The COVID-19 pandemic meant everyone had to wait two years for an NCAA Tournament bracket reveal, so, really, what was another five minutes?
As 4 p.m. neared Sunday afternoon, and CBS readied to reveal the field of 68, the Big Ten Tournament championship game between two of the nation’s best teams, Ohio State and Illinois, went to overtime at Lucas Oil Stadium in Indianapolis.
The Fighting Illini outlasted the Buckeyes, seemingly putting a hammerlock on one of the four No. 1 seeds. Then, finally, Bob Christianson’s “CBS NCAA Basketball Theme” began playing. Greg Gumbel, Clark Kellogg, and Seth Davis appeared on screen, and to the credit of CBS executives, they got right to the bracket reveal. No chatter, few pleasantries, just the seeds and the matchups.
At that moment, a year after the infancy of the pandemic forced the cancellation of one America’s great annual sports traditions, college basketball felt whole again.
Just like any other year, there were not a ton of surprises at the top. Unbeaten and bidding to become the first team to finish a season that way since 1976, Gonzaga is the No. 1 overall seed, joined on that seed line by Baylor, Illinois and Michigan. Alabama and Houston guaranteed themselves 2-seeds earlier Sunday by winning the SEC and American Athletic Conference Tournaments, respectively, joined by a pair of Big Ten programs, Iowa and Ohio State.
Just like any other year, the real juice wasn’t at the top of the field, but instead zeroed in on two things. Specific first-round and potential second-round matchups of note, and who wound up on the right and wrong sides of the bubble.
Reeling Villanova, which lost star senior guard Collin Gillespie to a season-ending knee injury late in the regular season, has to deal with one-loss Big South champion Winthrop in the South Region’s 5-12 matchup. Two of the five Pac-12 teams in the field are also involved in 5-12 matchups, which are always trendy first-round upset picks. East No. 5 seed Colorado has to deal with red-hot No. 12 Georgetown, which is coming off the Big East Tournament crown, and Midwest No. 12 seed Oregon State, which won the Pac-12 Tournament late Saturday night, gets No. 5 Tennessee, which feels like a tough ask for the Beavers.
“It’s safe to that their position on the seed list suffered some because of the injury,” selection committee chair and Kentucky athletic director Mitch Barnhart said of Gillespie and Villanova on a conference call with reporters. “There were of course some losses they incurred afterwards, but also some teams behind them that played really, really well.”
Tasty potential second-round matchups are abound. Michigan-LSU in the East, Kansas-USC in the West, Baylor-North Carolina in the South, Illinois vs. Loyola-Chicago and West Virginia-San Diego State in the Midwest.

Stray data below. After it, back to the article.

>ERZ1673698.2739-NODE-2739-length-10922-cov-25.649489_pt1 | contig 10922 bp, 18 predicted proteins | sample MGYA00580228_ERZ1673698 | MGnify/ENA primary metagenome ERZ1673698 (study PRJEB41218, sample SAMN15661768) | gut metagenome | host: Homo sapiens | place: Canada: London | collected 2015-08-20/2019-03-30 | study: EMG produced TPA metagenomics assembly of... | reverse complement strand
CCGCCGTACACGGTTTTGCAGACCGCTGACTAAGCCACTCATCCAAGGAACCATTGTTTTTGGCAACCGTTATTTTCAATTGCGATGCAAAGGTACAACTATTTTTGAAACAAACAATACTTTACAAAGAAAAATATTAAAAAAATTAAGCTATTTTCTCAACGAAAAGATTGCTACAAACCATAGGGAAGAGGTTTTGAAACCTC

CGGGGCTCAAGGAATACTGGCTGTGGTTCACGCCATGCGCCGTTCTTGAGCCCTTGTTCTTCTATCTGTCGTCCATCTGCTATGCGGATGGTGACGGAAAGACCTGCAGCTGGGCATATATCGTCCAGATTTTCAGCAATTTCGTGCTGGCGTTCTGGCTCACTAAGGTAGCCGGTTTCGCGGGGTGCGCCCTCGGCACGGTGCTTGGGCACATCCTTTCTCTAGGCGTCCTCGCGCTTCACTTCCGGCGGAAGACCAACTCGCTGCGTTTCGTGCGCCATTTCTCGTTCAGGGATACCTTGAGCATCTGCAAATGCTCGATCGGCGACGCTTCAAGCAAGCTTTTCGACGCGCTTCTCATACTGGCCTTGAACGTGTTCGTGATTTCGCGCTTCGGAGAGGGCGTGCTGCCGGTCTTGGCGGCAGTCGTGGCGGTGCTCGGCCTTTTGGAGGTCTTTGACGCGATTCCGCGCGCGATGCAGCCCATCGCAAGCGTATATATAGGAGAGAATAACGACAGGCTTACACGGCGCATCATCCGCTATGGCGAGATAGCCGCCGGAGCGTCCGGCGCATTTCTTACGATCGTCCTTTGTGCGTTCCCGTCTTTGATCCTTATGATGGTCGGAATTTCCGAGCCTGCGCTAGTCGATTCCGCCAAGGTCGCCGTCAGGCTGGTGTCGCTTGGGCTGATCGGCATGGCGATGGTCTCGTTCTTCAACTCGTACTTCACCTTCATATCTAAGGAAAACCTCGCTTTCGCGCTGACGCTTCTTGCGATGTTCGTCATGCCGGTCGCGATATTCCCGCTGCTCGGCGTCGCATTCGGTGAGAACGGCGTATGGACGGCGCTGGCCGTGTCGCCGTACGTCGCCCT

The Selection Sunday bubble situation, with local and Pac-12 fingerprints on it, did not disappoint in terms of drama.
Utah State not only made the field, but it avoided the First Four, which indicates the Aggies were in safely, without a ton of late debate from the selection committee. UCLA was a different story.
The Bruins faded horribly down the stretch, sliding to bubble status as losers of four straight and six of 10 to close the season. When Syracuse showed up as an 11-seed in the Midwest Region, there seemed to be a real possibility the Bruins would get left out. Instead, the Bruins grabbed the final No. 11 seed in the East Region, which includes a high-profile First Four matchup on Thursday. The winner there advances to face No. 6 seed BYU Saturday in the first round.
“We just tried to evaluate them against other teams and the committee looks at it from a variety of lenses,” Barnhart said. “We had to ask ourselves if they had enough to get in the field. They did, but we felt their seed was hurt a little bit by the way they played at the end of the year.”
The Cougars will have an interesting draw either way. Michigan State is an uncharacteristic 15-12 overall, but made a February charge through the Big Ten to place itself on the bubble. UCLA had the aforementioned late-season struggles, but its A-game was enough to put it in control of the Pac-12 for nearly three-quarters of the season.
A potential second-round matchup with third-seeded Texas would pit two teams that rank in the top 35 nationally in both offensive and defensive efficiency.
Before what was a highly-entertaining Pac-12 Tournament last week, the league was in line to get four teams to the NCAA Tournament, so it came as a nice boon when Oregon State stole the automatic bid late Saturday night.
None of those five Pac-12 teams were expected to be above a 5-seed, and none of them were, but Oregon as the No. 7 seed in the West Region feels worth taking a first-weekend flier on. The Ducks get VCU in the first round, then potentially No. 2 seed Iowa for the right to advance to the Sweet 16.
Oregon won 10 of 11 to win the league’s regular-season crown before bowing out of the Pac-12 Tournament in a Friday semifinal against Oregon State.